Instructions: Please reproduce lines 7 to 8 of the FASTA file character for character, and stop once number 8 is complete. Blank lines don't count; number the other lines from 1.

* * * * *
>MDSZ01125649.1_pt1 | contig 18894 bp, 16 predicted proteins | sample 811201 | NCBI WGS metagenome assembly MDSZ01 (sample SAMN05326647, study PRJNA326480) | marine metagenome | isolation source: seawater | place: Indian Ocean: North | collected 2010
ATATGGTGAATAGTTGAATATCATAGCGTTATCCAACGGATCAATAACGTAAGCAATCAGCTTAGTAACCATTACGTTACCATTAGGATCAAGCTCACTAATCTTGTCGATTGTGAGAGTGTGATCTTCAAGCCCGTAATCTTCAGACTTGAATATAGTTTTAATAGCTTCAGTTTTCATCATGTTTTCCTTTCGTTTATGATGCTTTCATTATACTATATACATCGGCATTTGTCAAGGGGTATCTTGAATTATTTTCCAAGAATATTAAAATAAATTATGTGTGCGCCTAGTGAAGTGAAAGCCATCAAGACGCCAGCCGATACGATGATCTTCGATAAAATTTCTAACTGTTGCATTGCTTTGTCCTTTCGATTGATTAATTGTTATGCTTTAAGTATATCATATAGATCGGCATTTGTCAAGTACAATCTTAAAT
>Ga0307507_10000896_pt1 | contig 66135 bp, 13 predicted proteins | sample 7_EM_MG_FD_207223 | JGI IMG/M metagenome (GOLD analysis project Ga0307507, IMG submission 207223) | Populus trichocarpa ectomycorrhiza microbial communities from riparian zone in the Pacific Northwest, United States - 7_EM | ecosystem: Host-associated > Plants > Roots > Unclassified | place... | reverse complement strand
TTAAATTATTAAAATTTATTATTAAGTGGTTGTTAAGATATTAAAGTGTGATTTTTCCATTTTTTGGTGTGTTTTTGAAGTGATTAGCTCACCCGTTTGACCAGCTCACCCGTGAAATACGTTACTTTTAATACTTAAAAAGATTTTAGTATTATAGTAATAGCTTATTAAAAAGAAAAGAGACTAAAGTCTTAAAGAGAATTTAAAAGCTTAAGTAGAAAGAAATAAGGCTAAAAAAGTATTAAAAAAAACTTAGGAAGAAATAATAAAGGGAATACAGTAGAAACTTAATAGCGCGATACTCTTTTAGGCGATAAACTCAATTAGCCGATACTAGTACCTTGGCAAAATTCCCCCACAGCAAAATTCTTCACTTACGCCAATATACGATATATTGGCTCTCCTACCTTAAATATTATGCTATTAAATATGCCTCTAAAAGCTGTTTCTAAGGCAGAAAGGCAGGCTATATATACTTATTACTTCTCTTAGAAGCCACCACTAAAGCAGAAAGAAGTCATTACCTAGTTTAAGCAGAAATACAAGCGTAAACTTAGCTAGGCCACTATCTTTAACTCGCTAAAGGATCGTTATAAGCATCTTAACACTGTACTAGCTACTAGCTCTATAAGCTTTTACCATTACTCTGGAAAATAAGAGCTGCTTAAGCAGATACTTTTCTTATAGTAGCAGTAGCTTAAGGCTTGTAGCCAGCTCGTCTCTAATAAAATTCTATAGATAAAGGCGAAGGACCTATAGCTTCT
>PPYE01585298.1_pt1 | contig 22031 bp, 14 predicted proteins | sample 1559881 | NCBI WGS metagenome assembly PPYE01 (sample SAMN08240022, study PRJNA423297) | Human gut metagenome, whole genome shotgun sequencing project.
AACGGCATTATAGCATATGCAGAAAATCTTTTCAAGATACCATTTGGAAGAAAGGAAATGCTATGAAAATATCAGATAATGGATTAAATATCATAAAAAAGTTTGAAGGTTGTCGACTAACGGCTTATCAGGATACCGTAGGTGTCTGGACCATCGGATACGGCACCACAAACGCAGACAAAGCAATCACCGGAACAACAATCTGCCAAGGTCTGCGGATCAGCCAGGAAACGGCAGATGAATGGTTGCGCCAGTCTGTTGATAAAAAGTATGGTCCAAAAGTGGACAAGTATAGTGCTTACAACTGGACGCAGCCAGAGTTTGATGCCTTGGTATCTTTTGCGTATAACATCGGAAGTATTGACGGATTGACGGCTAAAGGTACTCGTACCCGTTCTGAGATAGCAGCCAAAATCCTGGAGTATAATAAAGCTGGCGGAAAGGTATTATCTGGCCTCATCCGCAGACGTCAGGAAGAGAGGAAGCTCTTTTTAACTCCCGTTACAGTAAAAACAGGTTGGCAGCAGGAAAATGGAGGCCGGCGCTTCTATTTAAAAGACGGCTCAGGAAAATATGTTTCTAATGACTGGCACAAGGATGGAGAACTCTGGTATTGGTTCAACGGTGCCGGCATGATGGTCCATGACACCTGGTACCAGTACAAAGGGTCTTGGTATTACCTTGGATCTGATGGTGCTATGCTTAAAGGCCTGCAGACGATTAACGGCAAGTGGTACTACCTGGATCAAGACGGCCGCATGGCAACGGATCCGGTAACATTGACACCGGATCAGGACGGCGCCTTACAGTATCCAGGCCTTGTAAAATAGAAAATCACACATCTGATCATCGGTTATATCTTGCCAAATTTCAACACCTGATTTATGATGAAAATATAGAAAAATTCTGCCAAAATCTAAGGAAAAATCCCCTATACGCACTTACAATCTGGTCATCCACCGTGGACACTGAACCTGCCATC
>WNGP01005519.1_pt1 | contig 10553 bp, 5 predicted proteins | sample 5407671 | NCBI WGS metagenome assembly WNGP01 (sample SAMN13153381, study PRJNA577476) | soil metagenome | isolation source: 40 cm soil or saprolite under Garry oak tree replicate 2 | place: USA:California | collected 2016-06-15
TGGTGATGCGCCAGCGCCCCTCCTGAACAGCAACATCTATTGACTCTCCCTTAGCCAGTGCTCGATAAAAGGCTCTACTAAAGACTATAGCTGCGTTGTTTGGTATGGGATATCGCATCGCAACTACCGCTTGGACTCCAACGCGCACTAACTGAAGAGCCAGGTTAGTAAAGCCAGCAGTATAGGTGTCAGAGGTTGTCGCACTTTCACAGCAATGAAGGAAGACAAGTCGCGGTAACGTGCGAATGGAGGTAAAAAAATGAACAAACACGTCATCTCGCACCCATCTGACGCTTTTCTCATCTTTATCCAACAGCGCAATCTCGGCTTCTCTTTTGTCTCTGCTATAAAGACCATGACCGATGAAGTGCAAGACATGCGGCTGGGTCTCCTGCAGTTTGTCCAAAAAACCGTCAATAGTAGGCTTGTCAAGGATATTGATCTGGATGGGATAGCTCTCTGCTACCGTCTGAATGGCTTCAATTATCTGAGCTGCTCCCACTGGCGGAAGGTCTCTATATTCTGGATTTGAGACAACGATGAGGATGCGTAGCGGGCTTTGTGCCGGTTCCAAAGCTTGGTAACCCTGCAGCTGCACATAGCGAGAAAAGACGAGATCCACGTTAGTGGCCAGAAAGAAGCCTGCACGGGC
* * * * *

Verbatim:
>WNGP01005519.1_pt1 | contig 10553 bp, 5 predicted proteins | sample 5407671 | NCBI WGS metagenome assembly WNGP01 (sample SAMN13153381, study PRJNA577476) | soil metagenome | isolation source: 40 cm soil or saprolite under Garry oak tree replicate 2 | place: USA:California | collected 2016-06-15
TGGTGATGCGCCAGCGCCCCTCCTGAACAGCAACATCTATTGACTCTCCCTTAGCCAGTGCTCGATAAAAGGCTCTACTAAAGACTATAGCTGCGTTGTTTGGTATGGGATATCGCATCGCAACTACCGCTTGGACTCCAACGCGCACTAACTGAAGAGCCAGGTTAGTAAAGCCAGCAGTATAGGTGTCAGAGGTTGTCGCACTTTCACAGCAATGAAGGAAGACAAGTCGCGGTAACGTGCGAATGGAGGTAAAAAAATGAACAAACACGTCATCTCGCACCCATCTGACGCTTTTCTCATCTTTATCCAACAGCGCAATCTCGGCTTCTCTTTTGTCTCTGCTATAAAGACCATGACCGATGAAGTGCAAGACATGCGGCTGGGTCTCCTGCAGTTTGTCCAAAAAACCGTCAATAGTAGGCTTGTCAAGGATATTGATCTGGATGGGATAGCTCTCTGCTACCGTCTGAATGGCTTCAATTATCTGAGCTGCTCCCACTGGCGGAAGGTCTCTATATTCTGGATTTGAGACAACGATGAGGATGCGTAGCGGGCTTTGTGCCGGTTCCAAAGCTTGGTAACCCTGCAGCTGCACATAGCGAGAAAAGACGAGATCCACGTTAGTGGCCAGAAAGAAGCCTGCACGGGC